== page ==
Travel, Immigration & Employment Consequences

Consequences of Criminal Charges for Travel to the United States and Other Countries

The United States has very strict immigration rules for Canadian citizens and permanent residents who have been involved with the justice system in Canada.  Of the many barriers to entry into the US, an individual’s criminal history for even a minor offence can result in being denied admission, depending on both the circumstances of the offence and the final result of the case.  To be inadmissible to the United States on criminal grounds, the non-citizen or non-resident must generally be convicted for what is called a “Crime of Moral Turpitude.”

The list of “Crimes of Moral Turpitude” is extensive and should be discussed with your lawyer, but generally includes most crimes of deception, drug offences (even simple possession of Marijuana), and a number of crimes of violence.  The definition of “conviction” is much broader than in Canada and includes not only Suspended Sentences but also fines and certain types of Discharges.  If you receive a Conditional Discharge in Canada for a “Crime of Moral Turpitude”, the attached period of probation may make you inadmissible.

In situations where you would like to travel to the United States but may be inadmissible, a skilled immigration lawyer may assist you with the preparation of an inadmissibility waiver.  If you are asked, or anticipate that you will be asked, about your criminal history in Canada while attempting to enter the United States, a false answer may leave you subject to serious consequences.  Our law office works directly with US-side immigration attorneys in assisting Canadians who have legitimate concerns regarding travel to the US for business or holidays.  With respect to travel to other countries, certain countries are far more flexible with respect to their policies and we reach out for our clients to the Canadian consulates abroad for clarification on a case-by-case basis.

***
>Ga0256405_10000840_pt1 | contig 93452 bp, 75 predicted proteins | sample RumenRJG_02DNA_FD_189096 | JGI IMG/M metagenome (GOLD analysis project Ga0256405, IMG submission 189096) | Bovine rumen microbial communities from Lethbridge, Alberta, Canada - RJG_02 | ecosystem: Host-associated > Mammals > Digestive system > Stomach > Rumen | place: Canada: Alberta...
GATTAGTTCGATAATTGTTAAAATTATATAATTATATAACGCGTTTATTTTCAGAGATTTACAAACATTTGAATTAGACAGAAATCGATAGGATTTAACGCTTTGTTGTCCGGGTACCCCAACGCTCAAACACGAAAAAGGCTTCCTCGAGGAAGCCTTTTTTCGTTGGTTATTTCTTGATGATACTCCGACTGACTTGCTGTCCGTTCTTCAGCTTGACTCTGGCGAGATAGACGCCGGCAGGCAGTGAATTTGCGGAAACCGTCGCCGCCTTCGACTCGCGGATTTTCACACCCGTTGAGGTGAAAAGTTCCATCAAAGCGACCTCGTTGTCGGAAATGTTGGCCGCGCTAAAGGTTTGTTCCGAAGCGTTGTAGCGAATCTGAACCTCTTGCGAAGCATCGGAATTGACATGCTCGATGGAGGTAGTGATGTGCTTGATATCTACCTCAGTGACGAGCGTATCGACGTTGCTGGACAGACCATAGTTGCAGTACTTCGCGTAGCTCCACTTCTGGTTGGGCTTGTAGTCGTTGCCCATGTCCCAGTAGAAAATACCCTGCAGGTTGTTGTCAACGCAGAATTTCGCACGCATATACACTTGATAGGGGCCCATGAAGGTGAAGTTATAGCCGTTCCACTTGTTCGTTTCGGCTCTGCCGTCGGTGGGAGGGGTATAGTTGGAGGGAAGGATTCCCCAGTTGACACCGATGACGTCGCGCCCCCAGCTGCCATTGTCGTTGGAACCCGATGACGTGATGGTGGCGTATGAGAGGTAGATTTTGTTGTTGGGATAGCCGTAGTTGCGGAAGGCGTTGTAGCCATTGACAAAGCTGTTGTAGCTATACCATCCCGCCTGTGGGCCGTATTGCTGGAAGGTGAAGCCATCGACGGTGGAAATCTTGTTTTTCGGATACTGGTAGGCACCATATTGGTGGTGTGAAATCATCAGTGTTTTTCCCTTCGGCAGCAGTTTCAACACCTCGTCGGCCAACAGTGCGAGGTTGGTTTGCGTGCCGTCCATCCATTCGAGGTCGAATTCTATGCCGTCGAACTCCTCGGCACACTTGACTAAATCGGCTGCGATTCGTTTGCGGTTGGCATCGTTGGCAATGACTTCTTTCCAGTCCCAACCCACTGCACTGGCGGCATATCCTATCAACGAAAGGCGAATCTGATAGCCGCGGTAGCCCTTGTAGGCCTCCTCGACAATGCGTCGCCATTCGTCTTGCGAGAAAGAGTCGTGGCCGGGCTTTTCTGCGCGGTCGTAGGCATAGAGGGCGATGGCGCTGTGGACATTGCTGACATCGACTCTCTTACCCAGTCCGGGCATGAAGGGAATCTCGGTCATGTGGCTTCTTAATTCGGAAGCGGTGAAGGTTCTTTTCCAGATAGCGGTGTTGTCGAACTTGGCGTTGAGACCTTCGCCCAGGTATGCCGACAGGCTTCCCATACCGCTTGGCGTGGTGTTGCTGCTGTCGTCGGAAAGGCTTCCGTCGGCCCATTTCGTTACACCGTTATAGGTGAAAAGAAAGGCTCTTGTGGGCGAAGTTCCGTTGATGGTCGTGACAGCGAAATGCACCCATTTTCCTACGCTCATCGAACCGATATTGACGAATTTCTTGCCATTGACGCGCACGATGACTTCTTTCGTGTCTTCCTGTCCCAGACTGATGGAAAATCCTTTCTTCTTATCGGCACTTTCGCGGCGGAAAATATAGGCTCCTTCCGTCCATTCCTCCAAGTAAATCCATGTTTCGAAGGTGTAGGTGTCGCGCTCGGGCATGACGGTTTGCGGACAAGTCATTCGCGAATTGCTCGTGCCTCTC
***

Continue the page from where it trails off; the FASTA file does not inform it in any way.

Immigration Consequences of Criminal Charges for Foreign Students, Workers and Permanent Residents of Canada

 In June of 2013, new laws affecting the rights of non-citizens convicted of crimes in Canada came into effect.  The Faster Removal of Foreign Criminals Act (FRFCA) resulted in changes to the inadmissibility provisions of the Immigration and Refugee Protection Act (IRPA), the main immigration statute in Canada, that resulted in changes including the loss of certain appeal rights and limits on Humanitarian & Compassionate grounds.

Non-citizens (including Permanent Residents) who have been convicted of certain serious categories of offences in Canada, or who have received particular types of sentences for less serious crimes, may now find themselves subject to an immigration removal order.  Similar to the United States, it is either the type of offence for which you were convicted (even if the sentence was suspended), or the length of the sentence you received (even if the charge was minor) that may trigger a Section 44 Removal Order.